U.S. Average Annual Wind Speed at 80 Meters

The U.S. map shows the predicted mean annual wind speeds at an 80-m height, presented at a spatial resolution of 2.5 kilometers that is interpolated to a finer scale. Areas with annual average wind speeds around 6.5 meters per second and greater at an 80-m height are generally considered to have a wind resource suitable for wind development. Utility-scale, land-based wind turbines are typically installed between 80 and 100 m high although tower heights for new installations are increasing—up to 140 m—to gain access to better wind resources higher aloft.

In early 2010, the National Renewable Energy Laboratory (NREL) completed a preliminary review and validation of AWS Truepower's 80-m height map estimates for 19 selected states (six Western states, six Midwestern states, and seven Eastern states) based on tower measurements at heights of about 50 m and above from more than 300 locations. The results of the validation showed that for most regions of the United States the wind resource estimates were well within 10%, which confirms that these wind resource maps are a valuable tool for wind energy prospecting.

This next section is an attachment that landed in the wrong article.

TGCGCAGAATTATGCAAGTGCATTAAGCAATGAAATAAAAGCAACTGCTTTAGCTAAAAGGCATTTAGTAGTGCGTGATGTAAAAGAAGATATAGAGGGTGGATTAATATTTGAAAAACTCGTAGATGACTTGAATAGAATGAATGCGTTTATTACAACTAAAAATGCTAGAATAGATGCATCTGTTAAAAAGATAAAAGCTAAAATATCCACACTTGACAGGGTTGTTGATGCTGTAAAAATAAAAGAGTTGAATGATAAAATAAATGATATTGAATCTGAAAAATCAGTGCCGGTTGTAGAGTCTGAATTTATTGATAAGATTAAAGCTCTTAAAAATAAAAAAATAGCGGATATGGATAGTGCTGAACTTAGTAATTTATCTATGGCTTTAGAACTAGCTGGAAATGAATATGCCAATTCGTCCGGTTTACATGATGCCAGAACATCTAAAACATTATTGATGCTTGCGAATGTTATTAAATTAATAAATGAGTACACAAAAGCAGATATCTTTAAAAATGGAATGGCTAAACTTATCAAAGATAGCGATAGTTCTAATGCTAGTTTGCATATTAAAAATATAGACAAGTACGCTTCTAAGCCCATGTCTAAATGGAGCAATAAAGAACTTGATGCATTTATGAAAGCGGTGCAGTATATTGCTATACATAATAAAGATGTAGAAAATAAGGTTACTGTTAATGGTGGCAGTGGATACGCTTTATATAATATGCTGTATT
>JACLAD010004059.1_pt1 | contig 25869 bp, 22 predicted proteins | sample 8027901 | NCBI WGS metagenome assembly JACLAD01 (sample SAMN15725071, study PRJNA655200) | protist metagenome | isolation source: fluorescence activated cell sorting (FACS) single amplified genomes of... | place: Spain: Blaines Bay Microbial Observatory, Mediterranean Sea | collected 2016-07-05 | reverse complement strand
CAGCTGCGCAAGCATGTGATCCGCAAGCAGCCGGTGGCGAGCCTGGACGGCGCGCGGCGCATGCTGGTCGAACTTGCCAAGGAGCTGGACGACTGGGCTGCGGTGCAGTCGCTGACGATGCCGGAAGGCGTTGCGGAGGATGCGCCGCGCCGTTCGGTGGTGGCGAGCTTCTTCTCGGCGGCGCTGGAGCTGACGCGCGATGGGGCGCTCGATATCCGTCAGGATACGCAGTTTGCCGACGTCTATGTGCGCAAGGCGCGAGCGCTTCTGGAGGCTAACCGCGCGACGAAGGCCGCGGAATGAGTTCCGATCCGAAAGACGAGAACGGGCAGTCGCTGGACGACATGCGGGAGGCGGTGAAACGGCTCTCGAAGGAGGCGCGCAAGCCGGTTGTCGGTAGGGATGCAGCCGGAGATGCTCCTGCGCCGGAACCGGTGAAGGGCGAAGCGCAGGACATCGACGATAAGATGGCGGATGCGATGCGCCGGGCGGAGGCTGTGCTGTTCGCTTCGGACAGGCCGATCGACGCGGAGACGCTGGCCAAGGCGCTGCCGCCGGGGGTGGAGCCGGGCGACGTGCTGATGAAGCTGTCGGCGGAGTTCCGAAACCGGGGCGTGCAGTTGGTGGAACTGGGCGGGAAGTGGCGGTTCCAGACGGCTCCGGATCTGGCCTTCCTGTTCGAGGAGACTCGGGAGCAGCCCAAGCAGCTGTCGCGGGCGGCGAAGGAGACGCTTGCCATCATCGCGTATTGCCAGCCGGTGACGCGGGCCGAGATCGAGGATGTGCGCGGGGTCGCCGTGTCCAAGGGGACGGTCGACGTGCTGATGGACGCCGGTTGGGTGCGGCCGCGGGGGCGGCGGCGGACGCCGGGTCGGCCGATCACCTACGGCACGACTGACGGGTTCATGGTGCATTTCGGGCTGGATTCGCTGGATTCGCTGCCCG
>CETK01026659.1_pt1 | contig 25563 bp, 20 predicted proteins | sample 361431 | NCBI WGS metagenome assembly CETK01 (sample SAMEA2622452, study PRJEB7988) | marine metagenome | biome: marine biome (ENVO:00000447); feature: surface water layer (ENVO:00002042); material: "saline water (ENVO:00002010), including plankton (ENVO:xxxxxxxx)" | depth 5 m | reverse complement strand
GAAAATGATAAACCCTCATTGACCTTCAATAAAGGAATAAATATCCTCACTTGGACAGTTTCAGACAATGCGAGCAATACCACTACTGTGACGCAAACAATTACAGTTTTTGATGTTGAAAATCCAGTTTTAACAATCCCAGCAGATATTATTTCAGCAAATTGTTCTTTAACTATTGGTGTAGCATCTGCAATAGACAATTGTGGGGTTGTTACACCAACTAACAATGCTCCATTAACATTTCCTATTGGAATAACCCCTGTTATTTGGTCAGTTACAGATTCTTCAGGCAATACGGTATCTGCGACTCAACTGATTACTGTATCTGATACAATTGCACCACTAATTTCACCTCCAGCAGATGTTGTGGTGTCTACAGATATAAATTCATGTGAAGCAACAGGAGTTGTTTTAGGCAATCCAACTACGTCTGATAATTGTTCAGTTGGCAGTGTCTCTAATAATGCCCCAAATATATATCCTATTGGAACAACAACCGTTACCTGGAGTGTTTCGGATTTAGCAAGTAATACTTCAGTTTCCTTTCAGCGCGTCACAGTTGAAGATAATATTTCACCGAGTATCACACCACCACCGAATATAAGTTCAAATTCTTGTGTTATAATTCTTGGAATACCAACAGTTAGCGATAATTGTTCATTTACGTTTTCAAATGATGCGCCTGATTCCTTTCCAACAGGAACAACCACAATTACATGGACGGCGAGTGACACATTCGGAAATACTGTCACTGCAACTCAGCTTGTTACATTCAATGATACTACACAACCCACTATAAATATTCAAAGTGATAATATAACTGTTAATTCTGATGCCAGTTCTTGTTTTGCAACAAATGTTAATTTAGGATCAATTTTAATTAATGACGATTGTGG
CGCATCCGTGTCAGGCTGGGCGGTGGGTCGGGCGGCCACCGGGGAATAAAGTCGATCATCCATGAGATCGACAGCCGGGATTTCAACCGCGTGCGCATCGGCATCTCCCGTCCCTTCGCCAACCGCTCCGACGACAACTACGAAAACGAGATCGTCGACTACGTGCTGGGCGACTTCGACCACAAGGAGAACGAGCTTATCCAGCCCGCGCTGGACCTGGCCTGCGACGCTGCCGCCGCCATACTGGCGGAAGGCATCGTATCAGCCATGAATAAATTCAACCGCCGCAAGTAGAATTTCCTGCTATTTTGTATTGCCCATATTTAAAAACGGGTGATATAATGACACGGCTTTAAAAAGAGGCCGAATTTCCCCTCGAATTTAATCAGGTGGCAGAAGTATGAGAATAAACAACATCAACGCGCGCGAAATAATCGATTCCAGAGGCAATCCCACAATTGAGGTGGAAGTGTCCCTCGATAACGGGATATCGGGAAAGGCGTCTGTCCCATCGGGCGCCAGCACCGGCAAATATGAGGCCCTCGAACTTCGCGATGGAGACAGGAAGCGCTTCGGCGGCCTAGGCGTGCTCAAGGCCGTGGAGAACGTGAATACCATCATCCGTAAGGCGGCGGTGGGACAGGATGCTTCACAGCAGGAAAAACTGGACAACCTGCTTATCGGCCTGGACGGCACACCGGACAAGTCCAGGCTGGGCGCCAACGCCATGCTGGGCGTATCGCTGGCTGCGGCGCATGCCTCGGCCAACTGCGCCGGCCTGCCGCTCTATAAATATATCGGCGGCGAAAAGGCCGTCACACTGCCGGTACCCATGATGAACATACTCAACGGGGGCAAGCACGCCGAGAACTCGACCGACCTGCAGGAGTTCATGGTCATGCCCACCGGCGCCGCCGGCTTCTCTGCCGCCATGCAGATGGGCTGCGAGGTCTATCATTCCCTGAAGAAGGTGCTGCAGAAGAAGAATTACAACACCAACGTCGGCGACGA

Before you plan to install your own wind turbine, you must know if the wind resource in your location is adequate. From wind resource maps, you can determine if your area of interest should be further explored. The average wind speeds indicated on this map are model-derived estimates that may not represent the true wind resource at any given location. Small terrain features, vegetation, buildings, and atmospheric effects may cause the wind speed to depart from the map estimates. Expert advice or detailed wind resource assessments should be sought when estimating energy production potential.